- First, it appears that the balance between the marginal costs to complete Site C and the costs to terminate it, remediate the site and acquire an alternate portfolio of energy sources, may be different and less favorable to completion.
- Second, while the projects are all roughly the same size, the size of the sponsoring Provinces are not. BC’s economy is almost five times the size of Manitoba’s and ten times the size of Newfoundland’s. At stake in the case of Muskrat Falls was the potential bankruptcy or reorganization not only of Nalcor, but also of the province of Newfoundland itself. In the case of Keeyask, the economic health of Manitoba Hydro was in the balance. While the costs of abandoning Site C seem large in isolation, they are relatively small in the context of BC’s current and projected economy. Particularly if any potential write-offs associated with cancelling Site C were spread out over 10 years (as proposed by BC Hydro) or 30 years (as proposed by the BCUC) they would represent just a fraction of 1% of BC’s GDP over that period.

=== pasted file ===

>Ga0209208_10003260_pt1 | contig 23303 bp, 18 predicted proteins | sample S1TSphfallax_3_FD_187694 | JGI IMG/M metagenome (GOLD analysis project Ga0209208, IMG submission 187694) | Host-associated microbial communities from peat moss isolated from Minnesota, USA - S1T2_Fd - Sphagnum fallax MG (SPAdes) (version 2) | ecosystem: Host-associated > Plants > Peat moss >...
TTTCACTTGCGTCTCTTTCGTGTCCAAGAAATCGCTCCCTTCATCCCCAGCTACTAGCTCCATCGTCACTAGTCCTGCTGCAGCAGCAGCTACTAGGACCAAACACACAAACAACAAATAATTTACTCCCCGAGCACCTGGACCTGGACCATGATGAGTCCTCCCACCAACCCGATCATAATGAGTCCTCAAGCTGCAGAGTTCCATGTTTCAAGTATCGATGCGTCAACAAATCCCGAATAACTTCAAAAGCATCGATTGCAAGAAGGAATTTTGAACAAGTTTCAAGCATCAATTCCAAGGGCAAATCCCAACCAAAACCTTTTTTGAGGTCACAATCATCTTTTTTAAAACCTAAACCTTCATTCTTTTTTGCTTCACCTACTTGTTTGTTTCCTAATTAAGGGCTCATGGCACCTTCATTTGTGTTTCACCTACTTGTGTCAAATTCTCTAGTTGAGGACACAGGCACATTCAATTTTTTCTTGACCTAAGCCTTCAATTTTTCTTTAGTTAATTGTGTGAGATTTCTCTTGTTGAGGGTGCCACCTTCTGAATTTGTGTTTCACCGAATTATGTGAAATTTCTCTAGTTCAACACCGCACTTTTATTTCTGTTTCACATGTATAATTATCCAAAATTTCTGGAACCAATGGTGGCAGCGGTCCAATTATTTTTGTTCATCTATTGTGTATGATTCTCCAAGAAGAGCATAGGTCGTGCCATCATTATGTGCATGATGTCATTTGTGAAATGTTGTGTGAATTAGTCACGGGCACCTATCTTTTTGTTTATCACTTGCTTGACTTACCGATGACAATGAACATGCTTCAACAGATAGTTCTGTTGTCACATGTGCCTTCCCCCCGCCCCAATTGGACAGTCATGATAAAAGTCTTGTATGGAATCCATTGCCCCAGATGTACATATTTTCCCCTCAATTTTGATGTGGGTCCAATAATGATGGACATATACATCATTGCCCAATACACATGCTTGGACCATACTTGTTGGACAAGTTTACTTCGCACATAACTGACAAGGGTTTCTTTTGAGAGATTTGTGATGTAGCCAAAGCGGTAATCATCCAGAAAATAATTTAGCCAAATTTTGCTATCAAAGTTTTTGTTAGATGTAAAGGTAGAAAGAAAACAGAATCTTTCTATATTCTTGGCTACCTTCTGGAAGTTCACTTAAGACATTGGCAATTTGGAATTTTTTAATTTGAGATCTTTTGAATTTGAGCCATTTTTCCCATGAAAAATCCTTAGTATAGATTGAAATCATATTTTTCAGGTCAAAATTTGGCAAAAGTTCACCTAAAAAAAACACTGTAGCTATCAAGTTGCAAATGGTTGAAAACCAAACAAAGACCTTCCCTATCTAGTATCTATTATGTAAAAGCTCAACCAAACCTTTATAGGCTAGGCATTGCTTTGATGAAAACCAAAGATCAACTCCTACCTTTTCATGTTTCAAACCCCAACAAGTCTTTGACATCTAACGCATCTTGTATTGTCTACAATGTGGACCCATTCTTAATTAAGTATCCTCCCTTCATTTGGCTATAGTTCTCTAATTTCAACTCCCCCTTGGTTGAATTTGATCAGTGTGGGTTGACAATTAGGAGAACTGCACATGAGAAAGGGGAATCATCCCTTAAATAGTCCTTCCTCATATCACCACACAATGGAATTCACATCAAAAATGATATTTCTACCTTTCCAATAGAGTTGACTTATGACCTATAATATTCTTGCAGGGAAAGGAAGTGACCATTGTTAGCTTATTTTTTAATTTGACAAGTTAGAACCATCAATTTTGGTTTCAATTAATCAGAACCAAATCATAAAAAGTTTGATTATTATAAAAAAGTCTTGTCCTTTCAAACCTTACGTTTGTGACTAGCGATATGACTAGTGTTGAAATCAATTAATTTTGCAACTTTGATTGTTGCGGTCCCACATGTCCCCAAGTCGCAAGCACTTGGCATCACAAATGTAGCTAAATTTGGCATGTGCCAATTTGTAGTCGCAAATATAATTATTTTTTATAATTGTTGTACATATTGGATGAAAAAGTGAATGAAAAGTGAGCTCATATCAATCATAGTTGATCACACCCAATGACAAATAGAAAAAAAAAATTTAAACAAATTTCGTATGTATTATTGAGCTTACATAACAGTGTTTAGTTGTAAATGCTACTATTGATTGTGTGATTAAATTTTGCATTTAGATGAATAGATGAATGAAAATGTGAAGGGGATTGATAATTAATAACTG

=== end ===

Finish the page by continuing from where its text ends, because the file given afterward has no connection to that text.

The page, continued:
That means the BC government, in making its decision to complete or cancel Site C, is free to take into account not just matters of pure regulatory economics, but also broader public policy considerations as to the future of BC’s electricity industry. That makes the outcome of BC’s review more difficult to predict – but also potentially more interesting.
The electricity utility industry – certainly in the developed world – is at an interesting inflection point. Traditional large-scale, centralized generation plants and related transmission lines are increasingly controversial, costly and difficult to build – at least in any predictable manner. At the same time, the costs of various smaller and decentralized types of renewable generation, distributed energy resources such as roof-top solar and new storage solutions are becoming ever cheaper and more technically feasible. The decision by the BC government on Site C could provide some interesting guidance about designing the electricity grid of the future, whether based on traditional mega-projects, such as Muskrat Falls, Keeyask and Site C, or based on some combination of smaller and more discrete renewable projects, emerging storage technologies and more aggressive demand-side management.